Dealing with government and our anger towards it

By Nathan Barton

Okay, we are angry with government.  LOTS of people are angry with government.

But what can we do about it?  The entire idea of self-government is that we don’t let, or need, others to control us.  We need to control, channel, and use our anger against government and its minions and users.

To this end, here are some suggestions.

Step one: recognize that you ARE angry and WHY – specifically – you are angry. It is more than just emotions: clearly identify what created the anger. Was it a specific action? Was it some specific person’s attitude? Was it their inability to understand the situation and facts? Was it the supposedly “unintended consequences” of a law, reg, rule, or action? The better we can identify what precisely angered us, the better we can deal with and use our anger.

Step two: give yourself some time. Unless the action or attitude that made you angry will have an immediate life-or-death impact on you or others. There is time to clearly think about what they did or how they acted, to figure out how to best handle it. Remain calm. Don’t immediately respond with your own words or deeds.

Step three: be sure and figure out why you responded to their action how you did, and what factors in the situation caused the anger. Did you set yourself up for it by taking government (or the need for it, or the expected response of the agency) for granted? Did you let yourself be dependent on it? And what exactly about the action or attitude made you angry? Was it because the person you were dealing with reinterpreted something that hadn’t really changed? (Ask three bureaucrats to explain a reg and you’ll probably get four different answers.) Was it because the rules changed? And was that because the law changed? Who is really to blame? Is it the General Assembly (legislature) or Congress? Or some political-appointee? Or was it the boss of the low-level bureaucrat you are having to deal with? Or the shift sergeant of the cop? And why? They got too many complaints? Someone changed policies? They are trying to get more money? (from fines and fees: direct theft? Or from grants and loans: indirect theft?)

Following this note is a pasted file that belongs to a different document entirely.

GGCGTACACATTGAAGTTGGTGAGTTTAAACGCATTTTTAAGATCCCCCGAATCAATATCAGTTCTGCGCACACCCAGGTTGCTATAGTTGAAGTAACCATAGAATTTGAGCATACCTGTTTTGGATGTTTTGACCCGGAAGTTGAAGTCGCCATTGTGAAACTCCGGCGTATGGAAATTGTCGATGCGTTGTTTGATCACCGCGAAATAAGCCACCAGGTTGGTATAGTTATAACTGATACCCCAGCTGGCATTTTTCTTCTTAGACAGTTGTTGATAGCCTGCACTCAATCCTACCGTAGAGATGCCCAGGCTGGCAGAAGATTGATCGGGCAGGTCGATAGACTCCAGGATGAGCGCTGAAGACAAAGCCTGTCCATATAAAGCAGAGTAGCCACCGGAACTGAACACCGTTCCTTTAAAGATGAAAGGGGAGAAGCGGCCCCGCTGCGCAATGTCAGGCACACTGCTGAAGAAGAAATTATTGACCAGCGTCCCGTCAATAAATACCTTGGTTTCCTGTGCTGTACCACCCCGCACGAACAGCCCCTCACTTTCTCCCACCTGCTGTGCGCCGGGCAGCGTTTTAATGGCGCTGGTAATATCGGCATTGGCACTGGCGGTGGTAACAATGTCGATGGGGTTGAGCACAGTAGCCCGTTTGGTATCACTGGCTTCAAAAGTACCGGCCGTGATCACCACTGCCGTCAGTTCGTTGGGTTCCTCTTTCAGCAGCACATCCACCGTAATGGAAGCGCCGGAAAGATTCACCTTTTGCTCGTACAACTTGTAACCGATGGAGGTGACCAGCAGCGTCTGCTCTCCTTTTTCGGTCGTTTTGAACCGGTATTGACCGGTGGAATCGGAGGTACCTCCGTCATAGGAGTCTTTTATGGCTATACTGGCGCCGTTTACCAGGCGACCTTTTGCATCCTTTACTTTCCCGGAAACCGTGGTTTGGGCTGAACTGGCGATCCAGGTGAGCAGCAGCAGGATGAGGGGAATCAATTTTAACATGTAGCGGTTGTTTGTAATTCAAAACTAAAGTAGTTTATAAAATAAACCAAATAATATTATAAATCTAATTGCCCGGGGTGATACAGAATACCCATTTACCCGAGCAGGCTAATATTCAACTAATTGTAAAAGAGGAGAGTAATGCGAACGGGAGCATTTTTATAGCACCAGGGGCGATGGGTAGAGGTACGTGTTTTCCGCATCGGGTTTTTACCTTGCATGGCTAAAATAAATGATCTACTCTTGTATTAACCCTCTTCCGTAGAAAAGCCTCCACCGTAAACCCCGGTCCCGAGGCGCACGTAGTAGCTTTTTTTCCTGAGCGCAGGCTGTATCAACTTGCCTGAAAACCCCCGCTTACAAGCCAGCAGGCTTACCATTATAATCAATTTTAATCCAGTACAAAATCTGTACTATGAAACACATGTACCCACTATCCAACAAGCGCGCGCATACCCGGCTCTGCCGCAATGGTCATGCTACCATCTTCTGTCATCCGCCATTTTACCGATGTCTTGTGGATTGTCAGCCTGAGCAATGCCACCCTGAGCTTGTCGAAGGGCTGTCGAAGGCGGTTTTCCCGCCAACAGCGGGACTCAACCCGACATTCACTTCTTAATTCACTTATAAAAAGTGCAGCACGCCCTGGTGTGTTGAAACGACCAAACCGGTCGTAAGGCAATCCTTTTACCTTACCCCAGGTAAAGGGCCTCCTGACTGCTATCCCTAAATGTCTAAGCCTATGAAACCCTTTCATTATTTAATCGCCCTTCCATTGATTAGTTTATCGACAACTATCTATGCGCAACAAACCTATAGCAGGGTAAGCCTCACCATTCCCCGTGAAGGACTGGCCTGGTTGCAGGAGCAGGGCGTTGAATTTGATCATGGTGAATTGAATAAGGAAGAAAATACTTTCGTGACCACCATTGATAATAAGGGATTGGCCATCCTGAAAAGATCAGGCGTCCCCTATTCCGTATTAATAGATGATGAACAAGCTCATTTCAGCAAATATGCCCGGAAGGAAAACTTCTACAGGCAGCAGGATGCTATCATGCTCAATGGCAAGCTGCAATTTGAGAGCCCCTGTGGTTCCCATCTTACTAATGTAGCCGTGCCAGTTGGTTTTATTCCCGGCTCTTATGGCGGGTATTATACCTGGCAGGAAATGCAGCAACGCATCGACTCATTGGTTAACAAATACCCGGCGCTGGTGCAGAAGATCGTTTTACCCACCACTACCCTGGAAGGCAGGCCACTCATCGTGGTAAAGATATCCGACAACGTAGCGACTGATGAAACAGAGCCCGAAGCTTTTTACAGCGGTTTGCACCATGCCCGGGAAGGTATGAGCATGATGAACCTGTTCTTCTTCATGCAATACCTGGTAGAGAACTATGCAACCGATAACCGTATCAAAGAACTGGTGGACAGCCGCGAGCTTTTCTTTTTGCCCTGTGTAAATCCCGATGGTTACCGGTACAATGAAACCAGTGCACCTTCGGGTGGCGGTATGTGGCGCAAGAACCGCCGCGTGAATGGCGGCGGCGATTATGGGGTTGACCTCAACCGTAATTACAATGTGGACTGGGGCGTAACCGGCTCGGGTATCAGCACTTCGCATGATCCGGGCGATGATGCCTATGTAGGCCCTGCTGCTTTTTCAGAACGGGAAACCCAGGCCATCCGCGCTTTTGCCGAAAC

Step four is often necessary to get all the answers in step three: Talk calmly about what made you angry, and why you are angry, to the person – the cop or ‘crat or “public spokesman” that made you mad. Explain to them and listen carefully to their answer, and to what they DO NOT say. Note their reasons and their excuses and their justification for their behavior (these are usually three different things). Find out who has the authority to do what they did AND to tell them what to not or stop doing. It is important to be calm, explain why, but NOT volunteer any more information than you must. Remember, EVERYTHING you say can and WILL be used against you. If not this time, this place, and with this agency, then the next or the next. And remember, at least some of the time the ‘crat or cop or political appointee is also not that happy about what they are doing. They are often forced to do something (or think they are forced) that they don’t really want to, or don’t think is a good idea. I can’t say for sure, but suspect that probably half of them are angry at their own (and other) government agencies. (Unfortunately, some because they don’t think their bosses or agency are tough enough.

Step five is both important and maybe the hardest to do: give up any expectation of the outcome of your anger and your research and talking.

We can let someone know that what they did or said upset us. How it was wrong. They may not agree with us. Or may believe that we are right. But…we can’t force them to take responsibility, even if they are the very person who did or decided on or authorized whatever action there was.

Sometimes, we WILL win: our anger will be appeased and the ‘crat or whomever will back down. That’s great. But don’t count on it. Instead, use the knowledge and experience gained to plan ahead, when they will no longer have the power to deny responsibility.